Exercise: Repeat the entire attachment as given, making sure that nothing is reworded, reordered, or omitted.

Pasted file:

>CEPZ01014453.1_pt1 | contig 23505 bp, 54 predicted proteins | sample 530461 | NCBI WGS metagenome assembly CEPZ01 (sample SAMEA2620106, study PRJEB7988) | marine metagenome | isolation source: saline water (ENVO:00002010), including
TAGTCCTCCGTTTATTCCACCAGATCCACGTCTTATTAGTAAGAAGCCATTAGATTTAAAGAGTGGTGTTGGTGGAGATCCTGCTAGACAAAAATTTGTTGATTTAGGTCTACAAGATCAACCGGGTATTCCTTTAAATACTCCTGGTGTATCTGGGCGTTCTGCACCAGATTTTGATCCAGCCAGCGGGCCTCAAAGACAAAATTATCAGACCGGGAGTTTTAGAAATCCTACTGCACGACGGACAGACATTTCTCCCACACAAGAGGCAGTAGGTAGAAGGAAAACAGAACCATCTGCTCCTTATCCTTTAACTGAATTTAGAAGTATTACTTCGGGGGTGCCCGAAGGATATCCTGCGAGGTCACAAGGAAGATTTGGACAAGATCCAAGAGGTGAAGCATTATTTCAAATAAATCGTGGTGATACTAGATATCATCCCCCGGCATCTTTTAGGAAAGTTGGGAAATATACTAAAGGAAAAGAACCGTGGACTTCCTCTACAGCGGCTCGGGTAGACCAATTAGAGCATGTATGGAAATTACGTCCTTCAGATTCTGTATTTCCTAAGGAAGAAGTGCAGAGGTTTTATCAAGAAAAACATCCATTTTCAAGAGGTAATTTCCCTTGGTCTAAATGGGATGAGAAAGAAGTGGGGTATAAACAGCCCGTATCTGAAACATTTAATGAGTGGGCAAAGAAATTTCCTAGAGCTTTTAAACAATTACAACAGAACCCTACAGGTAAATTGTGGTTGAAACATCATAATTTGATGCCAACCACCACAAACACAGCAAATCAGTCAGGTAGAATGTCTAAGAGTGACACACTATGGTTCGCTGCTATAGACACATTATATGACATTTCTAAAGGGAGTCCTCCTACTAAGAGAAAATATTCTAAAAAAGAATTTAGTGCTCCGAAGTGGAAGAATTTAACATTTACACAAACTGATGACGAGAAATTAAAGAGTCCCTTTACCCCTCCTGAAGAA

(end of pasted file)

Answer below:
>CEPZ01014453.1_pt1 | contig 23505 bp, 54 predicted proteins | sample 530461 | NCBI WGS metagenome assembly CEPZ01 (sample SAMEA2620106, study PRJEB7988) | marine metagenome | isolation source: saline water (ENVO:00002010), including
TAGTCCTCCGTTTATTCCACCAGATCCACGTCTTATTAGTAAGAAGCCATTAGATTTAAAGAGTGGTGTTGGTGGAGATCCTGCTAGACAAAAATTTGTTGATTTAGGTCTACAAGATCAACCGGGTATTCCTTTAAATACTCCTGGTGTATCTGGGCGTTCTGCACCAGATTTTGATCCAGCCAGCGGGCCTCAAAGACAAAATTATCAGACCGGGAGTTTTAGAAATCCTACTGCACGACGGACAGACATTTCTCCCACACAAGAGGCAGTAGGTAGAAGGAAAACAGAACCATCTGCTCCTTATCCTTTAACTGAATTTAGAAGTATTACTTCGGGGGTGCCCGAAGGATATCCTGCGAGGTCACAAGGAAGATTTGGACAAGATCCAAGAGGTGAAGCATTATTTCAAATAAATCGTGGTGATACTAGATATCATCCCCCGGCATCTTTTAGGAAAGTTGGGAAATATACTAAAGGAAAAGAACCGTGGACTTCCTCTACAGCGGCTCGGGTAGACCAATTAGAGCATGTATGGAAATTACGTCCTTCAGATTCTGTATTTCCTAAGGAAGAAGTGCAGAGGTTTTATCAAGAAAAACATCCATTTTCAAGAGGTAATTTCCCTTGGTCTAAATGGGATGAGAAAGAAGTGGGGTATAAACAGCCCGTATCTGAAACATTTAATGAGTGGGCAAAGAAATTTCCTAGAGCTTTTAAACAATTACAACAGAACCCTACAGGTAAATTGTGGTTGAAACATCATAATTTGATGCCAACCACCACAAACACAGCAAATCAGTCAGGTAGAATGTCTAAGAGTGACACACTATGGTTCGCTGCTATAGACACATTATATGACATTTCTAAAGGGAGTCCTCCTACTAAGAGAAAATATTCTAAAAAAGAATTTAGTGCTCCGAAGTGGAAGAATTTAACATTTACACAAACTGATGACGAGAAATTAAAGAGTCCCTTTACCCCTCCTGAAGAA